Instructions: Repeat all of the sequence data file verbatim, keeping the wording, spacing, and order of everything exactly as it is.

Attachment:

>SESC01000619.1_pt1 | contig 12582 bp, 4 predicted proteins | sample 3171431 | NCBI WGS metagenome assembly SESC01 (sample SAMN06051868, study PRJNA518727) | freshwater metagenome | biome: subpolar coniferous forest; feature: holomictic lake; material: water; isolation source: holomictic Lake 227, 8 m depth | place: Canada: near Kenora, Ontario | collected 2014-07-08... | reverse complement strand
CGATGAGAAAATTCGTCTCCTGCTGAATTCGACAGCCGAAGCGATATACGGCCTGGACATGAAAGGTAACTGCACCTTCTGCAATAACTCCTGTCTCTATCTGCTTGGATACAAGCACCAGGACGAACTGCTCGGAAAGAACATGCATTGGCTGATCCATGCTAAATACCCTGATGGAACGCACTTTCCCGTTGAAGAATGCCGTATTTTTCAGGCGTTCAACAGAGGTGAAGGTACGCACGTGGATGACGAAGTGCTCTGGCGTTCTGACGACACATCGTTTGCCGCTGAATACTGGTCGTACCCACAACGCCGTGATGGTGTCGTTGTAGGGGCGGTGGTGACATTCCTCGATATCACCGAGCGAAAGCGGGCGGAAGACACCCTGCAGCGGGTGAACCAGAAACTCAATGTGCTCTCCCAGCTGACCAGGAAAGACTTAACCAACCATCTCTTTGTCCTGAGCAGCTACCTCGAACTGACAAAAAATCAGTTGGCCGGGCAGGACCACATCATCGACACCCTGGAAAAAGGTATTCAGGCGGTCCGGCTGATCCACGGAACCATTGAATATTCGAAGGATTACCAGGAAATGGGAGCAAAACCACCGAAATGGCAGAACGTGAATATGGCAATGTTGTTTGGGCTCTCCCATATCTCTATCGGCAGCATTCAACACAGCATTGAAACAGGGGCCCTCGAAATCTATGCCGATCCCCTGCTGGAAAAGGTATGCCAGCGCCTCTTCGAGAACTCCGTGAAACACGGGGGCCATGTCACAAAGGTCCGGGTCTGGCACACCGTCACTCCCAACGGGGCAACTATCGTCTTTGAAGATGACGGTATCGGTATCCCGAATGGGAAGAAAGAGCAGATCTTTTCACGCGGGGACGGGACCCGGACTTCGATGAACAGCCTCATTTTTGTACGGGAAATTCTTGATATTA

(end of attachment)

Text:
>SESC01000619.1_pt1 | contig 12582 bp, 4 predicted proteins | sample 3171431 | NCBI WGS metagenome assembly SESC01 (sample SAMN06051868, study PRJNA518727) | freshwater metagenome | biome: subpolar coniferous forest; feature: holomictic lake; material: water; isolation source: holomictic Lake 227, 8 m depth | place: Canada: near Kenora, Ontario | collected 2014-07-08... | reverse complement strand
CGATGAGAAAATTCGTCTCCTGCTGAATTCGACAGCCGAAGCGATATACGGCCTGGACATGAAAGGTAACTGCACCTTCTGCAATAACTCCTGTCTCTATCTGCTTGGATACAAGCACCAGGACGAACTGCTCGGAAAGAACATGCATTGGCTGATCCATGCTAAATACCCTGATGGAACGCACTTTCCCGTTGAAGAATGCCGTATTTTTCAGGCGTTCAACAGAGGTGAAGGTACGCACGTGGATGACGAAGTGCTCTGGCGTTCTGACGACACATCGTTTGCCGCTGAATACTGGTCGTACCCACAACGCCGTGATGGTGTCGTTGTAGGGGCGGTGGTGACATTCCTCGATATCACCGAGCGAAAGCGGGCGGAAGACACCCTGCAGCGGGTGAACCAGAAACTCAATGTGCTCTCCCAGCTGACCAGGAAAGACTTAACCAACCATCTCTTTGTCCTGAGCAGCTACCTCGAACTGACAAAAAATCAGTTGGCCGGGCAGGACCACATCATCGACACCCTGGAAAAAGGTATTCAGGCGGTCCGGCTGATCCACGGAACCATTGAATATTCGAAGGATTACCAGGAAATGGGAGCAAAACCACCGAAATGGCAGAACGTGAATATGGCAATGTTGTTTGGGCTCTCCCATATCTCTATCGGCAGCATTCAACACAGCATTGAAACAGGGGCCCTCGAAATCTATGCCGATCCCCTGCTGGAAAAGGTATGCCAGCGCCTCTTCGAGAACTCCGTGAAACACGGGGGCCATGTCACAAAGGTCCGGGTCTGGCACACCGTCACTCCCAACGGGGCAACTATCGTCTTTGAAGATGACGGTATCGGTATCCCGAATGGGAAGAAAGAGCAGATCTTTTCACGCGGGGACGGGACCCGGACTTCGATGAACAGCCTCATTTTTGTACGGGAAATTCTTGATATTA